What do Louis Armstrong, Jim Morrison, and Igor Stravinsky all share in common? They each died in 1971, making their original works of authorship fixed in a tangible medium of expression (their copyrights) fall into the public domain. This is because such works received a lesser duration of protection than works now do. The Public Domain Review has been publishing their online magazine for sometime and we look forward every year to their January 1st announcement of all the works falling into what is referred to as the “public domain.” But what exactly, does that mean?
Public domain generally means that works have been around so long that they comprise the body of collective works that formulate a culture in which new works arise. Prior works in the public domain may be used as inspiration, motivation, and fodder for transformative works that lead to new voices. What falls into public domain and enters are two different things. Lawyers often add value where the validity and duration of copyright are at stake. It is always wise to run a copyright clearance search for works if you intend to distribute worldwide, since copyright terms vary from nation to nation.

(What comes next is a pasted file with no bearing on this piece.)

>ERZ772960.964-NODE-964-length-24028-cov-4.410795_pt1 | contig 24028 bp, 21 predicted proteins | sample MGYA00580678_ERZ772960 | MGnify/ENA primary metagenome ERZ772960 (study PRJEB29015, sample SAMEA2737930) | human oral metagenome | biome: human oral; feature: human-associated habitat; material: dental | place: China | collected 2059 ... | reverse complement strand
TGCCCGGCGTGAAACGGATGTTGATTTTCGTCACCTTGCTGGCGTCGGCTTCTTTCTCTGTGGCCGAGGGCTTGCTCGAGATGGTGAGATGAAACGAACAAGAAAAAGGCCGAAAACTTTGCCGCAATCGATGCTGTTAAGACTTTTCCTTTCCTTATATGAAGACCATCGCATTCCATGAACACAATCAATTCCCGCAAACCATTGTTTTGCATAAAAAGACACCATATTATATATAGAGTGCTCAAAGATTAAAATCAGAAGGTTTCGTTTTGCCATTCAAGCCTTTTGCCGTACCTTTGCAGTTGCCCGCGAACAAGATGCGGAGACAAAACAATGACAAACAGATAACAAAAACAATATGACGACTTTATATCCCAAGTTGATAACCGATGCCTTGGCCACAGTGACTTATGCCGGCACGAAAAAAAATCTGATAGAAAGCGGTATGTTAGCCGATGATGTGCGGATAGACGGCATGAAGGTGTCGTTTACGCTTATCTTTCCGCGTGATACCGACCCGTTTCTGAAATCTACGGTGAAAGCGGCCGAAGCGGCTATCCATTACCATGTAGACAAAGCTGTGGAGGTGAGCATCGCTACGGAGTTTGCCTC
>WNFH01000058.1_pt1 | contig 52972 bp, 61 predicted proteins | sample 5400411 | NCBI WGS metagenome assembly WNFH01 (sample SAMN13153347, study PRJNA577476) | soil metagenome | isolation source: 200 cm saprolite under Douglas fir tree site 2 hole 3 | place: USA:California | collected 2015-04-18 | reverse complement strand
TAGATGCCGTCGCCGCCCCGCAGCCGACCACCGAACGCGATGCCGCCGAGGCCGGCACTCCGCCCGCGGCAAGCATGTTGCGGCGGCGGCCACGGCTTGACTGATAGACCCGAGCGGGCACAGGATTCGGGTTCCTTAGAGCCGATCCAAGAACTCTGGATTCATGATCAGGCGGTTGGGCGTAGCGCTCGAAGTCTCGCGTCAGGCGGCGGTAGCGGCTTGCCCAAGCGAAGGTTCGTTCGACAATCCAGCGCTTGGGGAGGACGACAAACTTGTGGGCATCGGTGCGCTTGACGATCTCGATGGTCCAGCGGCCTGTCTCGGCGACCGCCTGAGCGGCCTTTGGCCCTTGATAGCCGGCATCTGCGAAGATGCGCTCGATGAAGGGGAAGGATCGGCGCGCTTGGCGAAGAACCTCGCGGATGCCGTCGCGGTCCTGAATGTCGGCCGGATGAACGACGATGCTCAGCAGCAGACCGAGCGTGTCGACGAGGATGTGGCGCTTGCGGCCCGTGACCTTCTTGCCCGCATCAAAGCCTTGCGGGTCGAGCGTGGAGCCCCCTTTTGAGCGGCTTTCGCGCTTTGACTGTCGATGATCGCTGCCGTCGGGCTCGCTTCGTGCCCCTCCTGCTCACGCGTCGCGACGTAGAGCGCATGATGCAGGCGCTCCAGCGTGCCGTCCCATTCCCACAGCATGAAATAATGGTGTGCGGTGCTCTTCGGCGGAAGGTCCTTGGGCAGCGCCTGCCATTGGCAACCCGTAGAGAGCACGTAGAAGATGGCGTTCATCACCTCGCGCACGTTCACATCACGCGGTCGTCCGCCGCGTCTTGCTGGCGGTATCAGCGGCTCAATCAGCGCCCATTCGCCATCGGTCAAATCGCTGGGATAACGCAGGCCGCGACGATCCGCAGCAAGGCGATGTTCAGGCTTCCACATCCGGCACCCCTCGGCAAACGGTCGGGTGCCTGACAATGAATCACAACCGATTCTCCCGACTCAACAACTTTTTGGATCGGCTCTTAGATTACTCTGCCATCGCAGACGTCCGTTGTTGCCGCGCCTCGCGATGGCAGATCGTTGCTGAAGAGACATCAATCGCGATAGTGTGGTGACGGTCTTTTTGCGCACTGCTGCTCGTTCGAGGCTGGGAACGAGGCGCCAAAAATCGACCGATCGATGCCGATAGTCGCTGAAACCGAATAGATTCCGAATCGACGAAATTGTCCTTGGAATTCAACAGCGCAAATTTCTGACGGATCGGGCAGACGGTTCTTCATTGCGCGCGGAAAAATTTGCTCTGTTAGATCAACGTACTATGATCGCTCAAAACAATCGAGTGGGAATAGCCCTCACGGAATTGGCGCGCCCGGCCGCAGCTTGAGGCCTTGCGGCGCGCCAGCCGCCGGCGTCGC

In sum, a work currently in the public domain has either reached its term (expired) or has otherwise been legislated into it. One may use the copyright in works that are in the public domain without consent by the copyright owner though it is advisable to inquire into other rights, such as personal rights and other rights which may attach to works being adapted or reinvented in some new medium. For example, an audiovisual clip of a performance by an orchestra of Igor Stravinsky’s music will not create a (synch) licensing fee, but you may still need to request a master use license for the sound recording and obtain waivers for personal appearances by orchestra members to post the video to your YouTube channel.